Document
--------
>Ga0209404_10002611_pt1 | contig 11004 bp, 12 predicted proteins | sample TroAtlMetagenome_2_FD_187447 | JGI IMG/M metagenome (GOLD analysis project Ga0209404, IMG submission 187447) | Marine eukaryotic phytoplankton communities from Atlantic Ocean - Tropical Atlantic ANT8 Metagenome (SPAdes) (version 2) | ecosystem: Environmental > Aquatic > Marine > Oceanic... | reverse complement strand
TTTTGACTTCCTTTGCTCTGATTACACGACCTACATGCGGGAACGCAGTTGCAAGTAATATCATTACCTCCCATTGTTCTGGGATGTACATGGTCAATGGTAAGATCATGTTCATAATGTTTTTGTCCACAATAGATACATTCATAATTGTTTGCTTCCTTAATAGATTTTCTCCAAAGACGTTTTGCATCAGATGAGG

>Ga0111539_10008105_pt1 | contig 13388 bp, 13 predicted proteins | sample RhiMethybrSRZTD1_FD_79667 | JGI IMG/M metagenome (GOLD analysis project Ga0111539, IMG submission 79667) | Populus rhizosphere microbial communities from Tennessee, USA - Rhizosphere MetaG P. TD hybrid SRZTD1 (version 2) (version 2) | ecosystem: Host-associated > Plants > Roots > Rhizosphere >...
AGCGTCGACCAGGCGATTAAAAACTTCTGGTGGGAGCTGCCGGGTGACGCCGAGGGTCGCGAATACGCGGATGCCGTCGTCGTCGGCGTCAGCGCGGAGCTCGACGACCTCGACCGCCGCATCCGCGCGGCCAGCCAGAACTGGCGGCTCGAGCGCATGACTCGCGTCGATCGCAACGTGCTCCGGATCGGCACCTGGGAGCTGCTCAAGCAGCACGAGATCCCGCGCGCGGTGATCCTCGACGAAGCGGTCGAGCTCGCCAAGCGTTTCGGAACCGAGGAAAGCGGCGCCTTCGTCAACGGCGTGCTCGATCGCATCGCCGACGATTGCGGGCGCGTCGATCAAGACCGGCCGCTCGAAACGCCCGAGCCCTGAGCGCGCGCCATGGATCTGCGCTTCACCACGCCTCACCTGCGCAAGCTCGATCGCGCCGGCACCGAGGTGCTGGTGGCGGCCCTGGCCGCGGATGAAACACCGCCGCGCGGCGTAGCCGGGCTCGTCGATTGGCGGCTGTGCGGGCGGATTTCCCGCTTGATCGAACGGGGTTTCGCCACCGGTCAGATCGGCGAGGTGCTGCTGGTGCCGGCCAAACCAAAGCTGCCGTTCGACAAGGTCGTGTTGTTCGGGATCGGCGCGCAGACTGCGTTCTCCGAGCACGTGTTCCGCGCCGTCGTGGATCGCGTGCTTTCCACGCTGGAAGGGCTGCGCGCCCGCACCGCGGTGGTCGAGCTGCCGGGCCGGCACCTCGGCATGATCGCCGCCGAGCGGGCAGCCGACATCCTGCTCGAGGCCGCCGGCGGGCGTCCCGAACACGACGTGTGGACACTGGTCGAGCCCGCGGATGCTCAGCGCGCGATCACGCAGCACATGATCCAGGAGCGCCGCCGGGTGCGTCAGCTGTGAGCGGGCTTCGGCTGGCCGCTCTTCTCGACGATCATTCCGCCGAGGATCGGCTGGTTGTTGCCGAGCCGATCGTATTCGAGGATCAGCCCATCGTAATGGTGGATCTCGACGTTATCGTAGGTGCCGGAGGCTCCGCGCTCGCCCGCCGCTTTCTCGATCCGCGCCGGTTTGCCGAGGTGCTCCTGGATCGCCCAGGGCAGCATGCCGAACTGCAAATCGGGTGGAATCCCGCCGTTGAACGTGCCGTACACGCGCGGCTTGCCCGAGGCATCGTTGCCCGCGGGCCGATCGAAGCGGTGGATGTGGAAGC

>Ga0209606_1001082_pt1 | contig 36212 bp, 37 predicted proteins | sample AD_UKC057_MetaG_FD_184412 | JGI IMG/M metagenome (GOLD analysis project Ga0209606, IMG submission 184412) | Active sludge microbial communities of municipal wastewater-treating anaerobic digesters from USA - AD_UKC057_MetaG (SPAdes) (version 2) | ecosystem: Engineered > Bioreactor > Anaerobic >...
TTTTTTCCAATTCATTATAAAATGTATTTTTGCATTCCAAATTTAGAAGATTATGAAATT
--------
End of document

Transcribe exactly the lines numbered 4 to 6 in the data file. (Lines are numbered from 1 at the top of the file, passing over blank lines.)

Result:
AGCGTCGACCAGGCGATTAAAAACTTCTGGTGGGAGCTGCCGGGTGACGCCGAGGGTCGCGAATACGCGGATGCCGTCGTCGTCGGCGTCAGCGCGGAGCTCGACGACCTCGACCGCCGCATCCGCGCGGCCAGCCAGAACTGGCGGCTCGAGCGCATGACTCGCGTCGATCGCAACGTGCTCCGGATCGGCACCTGGGAGCTGCTCAAGCAGCACGAGATCCCGCGCGCGGTGATCCTCGACGAAGCGGTCGAGCTCGCCAAGCGTTTCGGAACCGAGGAAAGCGGCGCCTTCGTCAACGGCGTGCTCGATCGCATCGCCGACGATTGCGGGCGCGTCGATCAAGACCGGCCGCTCGAAACGCCCGAGCCCTGAGCGCGCGCCATGGATCTGCGCTTCACCACGCCTCACCTGCGCAAGCTCGATCGCGCCGGCACCGAGGTGCTGGTGGCGGCCCTGGCCGCGGATGAAACACCGCCGCGCGGCGTAGCCGGGCTCGTCGATTGGCGGCTGTGCGGGCGGATTTCCCGCTTGATCGAACGGGGTTTCGCCACCGGTCAGATCGGCGAGGTGCTGCTGGTGCCGGCCAAACCAAAGCTGCCGTTCGACAAGGTCGTGTTGTTCGGGATCGGCGCGCAGACTGCGTTCTCCGAGCACGTGTTCCGCGCCGTCGTGGATCGCGTGCTTTCCACGCTGGAAGGGCTGCGCGCCCGCACCGCGGTGGTCGAGCTGCCGGGCCGGCACCTCGGCATGATCGCCGCCGAGCGGGCAGCCGACATCCTGCTCGAGGCCGCCGGCGGGCGTCCCGAACACGACGTGTGGACACTGGTCGAGCCCGCGGATGCTCAGCGCGCGATCACGCAGCACATGATCCAGGAGCGCCGCCGGGTGCGTCAGCTGTGAGCGGGCTTCGGCTGGCCGCTCTTCTCGACGATCATTCCGCCGAGGATCGGCTGGTTGTTGCCGAGCCGATCGTATTCGAGGATCAGCCCATCGTAATGGTGGATCTCGACGTTATCGTAGGTGCCGGAGGCTCCGCGCTCGCCCGCCGCTTTCTCGATCCGCGCCGGTTTGCCGAGGTGCTCCTGGATCGCCCAGGGCAGCATGCCGAACTGCAAATCGGGTGGAATCCCGCCGTTGAACGTGCCGTACACGCGCGGCTTGCCCGAGGCATCGTTGCCCGCGGGCCGATCGAAGCGGTGGATGTGGAAGC

>Ga0209606_1001082_pt1 | contig 36212 bp, 37 predicted proteins | sample AD_UKC057_MetaG_FD_184412 | JGI IMG/M metagenome (GOLD analysis project Ga0209606, IMG submission 184412) | Active sludge microbial communities of municipal wastewater-treating anaerobic digesters from USA - AD_UKC057_MetaG (SPAdes) (version 2) | ecosystem: Engineered > Bioreactor > Anaerobic >...
TTTTTTCCAATTCATTATAAAATGTATTTTTGCATTCCAAATTTAGAAGATTATGAAATT